Chinese developer Shimao Group is looking for ABS extensions; stocks, bonds sell
SHANGHAI / HONG KONG: Chinese developer Shimao Group Holdings’ default on a fiat loan payment and efforts to delay payments on asset-backed securities caused its stocks and bonds to fall on Friday, underscoring continued tension in the Chinese real estate sector.
The Shimao group’s unit, Shanghai Shimao Construction, has offered maturity extensions for two asset-backed securities (ABS) maturing this month for a total amount of 1.17 billion yuan (183.50 million dollars), three sources familiar with the matter told Reuters.
The proposals would see the company repay 10% of the principal in January, 5% each month from February to November and the remaining 40% in December, the three sources said.
One of the sources said the company and holders of ABS are currently in negotiations, but the proposals are unlikely to be approved by holders without a credit boost.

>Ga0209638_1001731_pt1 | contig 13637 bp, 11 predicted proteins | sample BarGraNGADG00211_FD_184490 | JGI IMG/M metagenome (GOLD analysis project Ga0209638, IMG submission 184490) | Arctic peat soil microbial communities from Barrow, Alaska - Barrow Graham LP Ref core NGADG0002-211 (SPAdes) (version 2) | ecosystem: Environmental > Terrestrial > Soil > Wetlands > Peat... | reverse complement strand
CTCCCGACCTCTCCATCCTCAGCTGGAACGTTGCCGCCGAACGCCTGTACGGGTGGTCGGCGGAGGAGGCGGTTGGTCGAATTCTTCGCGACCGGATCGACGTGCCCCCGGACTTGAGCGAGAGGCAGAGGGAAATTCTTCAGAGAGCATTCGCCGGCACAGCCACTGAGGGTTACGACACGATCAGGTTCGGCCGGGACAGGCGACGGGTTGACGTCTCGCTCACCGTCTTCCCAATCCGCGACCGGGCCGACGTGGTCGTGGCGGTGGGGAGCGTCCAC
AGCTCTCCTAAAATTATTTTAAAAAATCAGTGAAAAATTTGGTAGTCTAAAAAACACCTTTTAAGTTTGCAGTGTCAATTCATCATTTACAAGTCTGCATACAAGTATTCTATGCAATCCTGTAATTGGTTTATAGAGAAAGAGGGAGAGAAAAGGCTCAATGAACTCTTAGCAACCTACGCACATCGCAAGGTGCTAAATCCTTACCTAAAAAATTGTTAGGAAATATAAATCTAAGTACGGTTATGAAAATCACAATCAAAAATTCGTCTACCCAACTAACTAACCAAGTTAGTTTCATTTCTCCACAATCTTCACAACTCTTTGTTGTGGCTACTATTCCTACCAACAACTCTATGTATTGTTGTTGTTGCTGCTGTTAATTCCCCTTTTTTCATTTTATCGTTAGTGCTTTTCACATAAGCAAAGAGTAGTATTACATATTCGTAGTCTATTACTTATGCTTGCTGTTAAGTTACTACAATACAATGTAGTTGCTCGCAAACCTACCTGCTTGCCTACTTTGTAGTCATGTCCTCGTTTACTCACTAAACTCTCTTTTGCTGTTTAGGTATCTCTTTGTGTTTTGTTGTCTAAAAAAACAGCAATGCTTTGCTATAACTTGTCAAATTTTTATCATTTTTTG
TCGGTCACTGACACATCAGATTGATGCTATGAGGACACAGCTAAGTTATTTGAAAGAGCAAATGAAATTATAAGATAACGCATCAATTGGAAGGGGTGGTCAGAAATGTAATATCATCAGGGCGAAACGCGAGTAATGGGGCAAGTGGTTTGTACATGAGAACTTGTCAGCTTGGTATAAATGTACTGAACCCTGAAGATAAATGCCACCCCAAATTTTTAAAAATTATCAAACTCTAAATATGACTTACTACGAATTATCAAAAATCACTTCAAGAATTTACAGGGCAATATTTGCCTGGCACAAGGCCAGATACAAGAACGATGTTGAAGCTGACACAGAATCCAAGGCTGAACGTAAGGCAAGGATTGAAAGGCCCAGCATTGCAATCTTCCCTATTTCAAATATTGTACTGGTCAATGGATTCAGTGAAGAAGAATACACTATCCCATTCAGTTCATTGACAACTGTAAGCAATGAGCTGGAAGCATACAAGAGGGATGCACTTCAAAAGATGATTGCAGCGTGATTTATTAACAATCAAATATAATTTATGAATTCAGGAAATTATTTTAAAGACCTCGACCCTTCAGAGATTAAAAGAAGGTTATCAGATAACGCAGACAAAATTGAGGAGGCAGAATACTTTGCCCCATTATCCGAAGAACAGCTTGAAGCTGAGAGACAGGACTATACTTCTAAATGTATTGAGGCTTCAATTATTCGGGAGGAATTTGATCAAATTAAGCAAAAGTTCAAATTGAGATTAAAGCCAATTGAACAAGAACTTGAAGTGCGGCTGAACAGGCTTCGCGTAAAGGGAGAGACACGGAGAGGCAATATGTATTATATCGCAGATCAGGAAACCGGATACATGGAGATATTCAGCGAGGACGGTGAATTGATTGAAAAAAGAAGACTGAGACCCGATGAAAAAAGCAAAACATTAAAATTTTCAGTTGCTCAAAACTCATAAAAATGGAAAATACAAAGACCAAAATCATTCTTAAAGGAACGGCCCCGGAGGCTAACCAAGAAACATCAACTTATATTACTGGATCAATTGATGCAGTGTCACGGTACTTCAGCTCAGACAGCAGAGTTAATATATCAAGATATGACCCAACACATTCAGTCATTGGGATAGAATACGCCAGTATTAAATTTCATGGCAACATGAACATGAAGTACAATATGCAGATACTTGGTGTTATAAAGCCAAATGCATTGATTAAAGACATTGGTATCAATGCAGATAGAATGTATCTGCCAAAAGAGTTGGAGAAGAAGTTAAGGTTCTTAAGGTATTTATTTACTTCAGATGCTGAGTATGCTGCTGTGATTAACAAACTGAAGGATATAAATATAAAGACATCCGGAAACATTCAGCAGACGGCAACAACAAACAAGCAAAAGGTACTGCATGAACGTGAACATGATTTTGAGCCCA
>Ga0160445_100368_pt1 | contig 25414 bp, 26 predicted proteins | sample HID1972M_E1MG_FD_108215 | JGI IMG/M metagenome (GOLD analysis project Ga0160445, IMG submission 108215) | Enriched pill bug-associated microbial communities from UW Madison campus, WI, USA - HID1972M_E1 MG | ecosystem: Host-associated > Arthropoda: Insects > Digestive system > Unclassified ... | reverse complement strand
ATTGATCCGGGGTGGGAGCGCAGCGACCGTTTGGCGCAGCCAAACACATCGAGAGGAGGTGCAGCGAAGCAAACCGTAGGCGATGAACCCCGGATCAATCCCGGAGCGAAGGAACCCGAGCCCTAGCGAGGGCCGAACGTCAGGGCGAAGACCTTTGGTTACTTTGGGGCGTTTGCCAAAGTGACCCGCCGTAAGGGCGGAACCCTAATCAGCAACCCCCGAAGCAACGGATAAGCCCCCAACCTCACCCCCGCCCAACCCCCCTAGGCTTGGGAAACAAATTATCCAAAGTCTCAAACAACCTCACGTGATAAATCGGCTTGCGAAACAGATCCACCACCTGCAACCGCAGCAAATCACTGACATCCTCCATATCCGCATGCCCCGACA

“If the negotiations fail, it will trigger cross-default clauses involving other obligations,” the source said.
Shimao declined to comment.
News of attempts to delay ABS maturities, first reported by financial information provider REDD, comes a day after a trust company, China Credit Trust Co, said Shimao defaulted on a loan after missing a payment of 645 million yuan ($ 101.10 million).
Shanghai Shimao Construction said in a filing Friday that it was in talks with China Credit Trust to resolve the overdue payment, and that the missed payment would not speed up payment requests in the open bond market.
The Shimao Group’s Hong Kong shares plunged more than 18% shortly after trading began on Friday amid investor concerns over the company’s liquidity stress. They were down more than 7 percent at.
Shanghai exchange-traded bonds issued by its Shanghai Shimao Co unit fell more than 20%, triggering trading pauses in what the Shanghai Stock Exchange called “abnormal swings.”
Three other Shanghai Shimao bonds fell 13% to 14% on Friday morning, according to exchange data. All six bonds were listed at distressed levels of 40 to 60% of their face value.
(US $ 1 = 6.3760 yuan)
(Reporting by Steven Bian and Andrew Galbraith in Shanghai, Clare Jim in Hong Kong; Editing by Edwina Gibbs and Jacqueline Wong)